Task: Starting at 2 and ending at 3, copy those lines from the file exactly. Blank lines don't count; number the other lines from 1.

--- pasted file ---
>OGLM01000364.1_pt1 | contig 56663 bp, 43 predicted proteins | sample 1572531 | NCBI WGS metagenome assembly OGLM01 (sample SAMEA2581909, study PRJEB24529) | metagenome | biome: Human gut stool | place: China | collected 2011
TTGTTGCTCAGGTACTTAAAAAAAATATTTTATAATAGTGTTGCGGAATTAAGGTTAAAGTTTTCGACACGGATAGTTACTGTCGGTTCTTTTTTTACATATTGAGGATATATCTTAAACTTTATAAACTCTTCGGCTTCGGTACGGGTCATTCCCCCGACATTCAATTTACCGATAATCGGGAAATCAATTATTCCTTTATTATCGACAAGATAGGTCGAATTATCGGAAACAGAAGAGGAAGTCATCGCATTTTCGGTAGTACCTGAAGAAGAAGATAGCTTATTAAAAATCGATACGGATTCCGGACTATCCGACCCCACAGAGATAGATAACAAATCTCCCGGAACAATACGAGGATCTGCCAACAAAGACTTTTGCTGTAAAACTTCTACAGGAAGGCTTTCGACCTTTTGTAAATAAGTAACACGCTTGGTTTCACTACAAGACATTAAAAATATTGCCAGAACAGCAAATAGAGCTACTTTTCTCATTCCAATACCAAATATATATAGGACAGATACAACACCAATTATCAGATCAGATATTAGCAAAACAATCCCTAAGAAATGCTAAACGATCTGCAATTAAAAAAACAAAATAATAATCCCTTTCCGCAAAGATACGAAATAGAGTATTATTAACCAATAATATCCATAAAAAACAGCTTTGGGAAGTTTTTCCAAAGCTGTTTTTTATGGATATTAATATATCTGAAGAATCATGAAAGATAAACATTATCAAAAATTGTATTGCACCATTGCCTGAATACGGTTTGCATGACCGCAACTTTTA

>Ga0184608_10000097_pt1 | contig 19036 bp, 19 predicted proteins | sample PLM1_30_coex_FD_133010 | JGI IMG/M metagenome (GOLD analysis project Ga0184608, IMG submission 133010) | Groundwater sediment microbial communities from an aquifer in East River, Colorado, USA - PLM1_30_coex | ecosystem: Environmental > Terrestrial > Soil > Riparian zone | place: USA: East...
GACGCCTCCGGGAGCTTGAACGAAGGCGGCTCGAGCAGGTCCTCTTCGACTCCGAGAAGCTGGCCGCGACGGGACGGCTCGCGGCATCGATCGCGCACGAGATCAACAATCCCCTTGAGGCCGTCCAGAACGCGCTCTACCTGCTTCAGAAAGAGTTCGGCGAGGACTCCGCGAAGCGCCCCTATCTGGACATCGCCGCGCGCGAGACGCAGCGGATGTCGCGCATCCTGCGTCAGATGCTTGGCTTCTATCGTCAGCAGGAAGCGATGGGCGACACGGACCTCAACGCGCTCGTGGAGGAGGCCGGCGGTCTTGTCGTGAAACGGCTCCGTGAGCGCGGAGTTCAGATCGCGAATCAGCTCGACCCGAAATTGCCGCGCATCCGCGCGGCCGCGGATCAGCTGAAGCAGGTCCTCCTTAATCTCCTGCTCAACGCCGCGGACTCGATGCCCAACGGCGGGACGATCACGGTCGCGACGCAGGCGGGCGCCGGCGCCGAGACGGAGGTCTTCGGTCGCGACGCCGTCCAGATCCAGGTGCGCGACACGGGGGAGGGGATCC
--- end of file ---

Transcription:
TTGTTGCTCAGGTACTTAAAAAAAATATTTTATAATAGTGTTGCGGAATTAAGGTTAAAGTTTTCGACACGGATAGTTACTGTCGGTTCTTTTTTTACATATTGAGGATATATCTTAAACTTTATAAACTCTTCGGCTTCGGTACGGGTCATTCCCCCGACATTCAATTTACCGATAATCGGGAAATCAATTATTCCTTTATTATCGACAAGATAGGTCGAATTATCGGAAACAGAAGAGGAAGTCATCGCATTTTCGGTAGTACCTGAAGAAGAAGATAGCTTATTAAAAATCGATACGGATTCCGGACTATCCGACCCCACAGAGATAGATAACAAATCTCCCGGAACAATACGAGGATCTGCCAACAAAGACTTTTGCTGTAAAACTTCTACAGGAAGGCTTTCGACCTTTTGTAAATAAGTAACACGCTTGGTTTCACTACAAGACATTAAAAATATTGCCAGAACAGCAAATAGAGCTACTTTTCTCATTCCAATACCAAATATATATAGGACAGATACAACACCAATTATCAGATCAGATATTAGCAAAACAATCCCTAAGAAATGCTAAACGATCTGCAATTAAAAAAACAAAATAATAATCCCTTTCCGCAAAGATACGAAATAGAGTATTATTAACCAATAATATCCATAAAAAACAGCTTTGGGAAGTTTTTCCAAAGCTGTTTTTTATGGATATTAATATATCTGAAGAATCATGAAAGATAAACATTATCAAAAATTGTATTGCACCATTGCCTGAATACGGTTTGCATGACCGCAACTTTTA

>Ga0184608_10000097_pt1 | contig 19036 bp, 19 predicted proteins | sample PLM1_30_coex_FD_133010 | JGI IMG/M metagenome (GOLD analysis project Ga0184608, IMG submission 133010) | Groundwater sediment microbial communities from an aquifer in East River, Colorado, USA - PLM1_30_coex | ecosystem: Environmental > Terrestrial > Soil > Riparian zone | place: USA: East...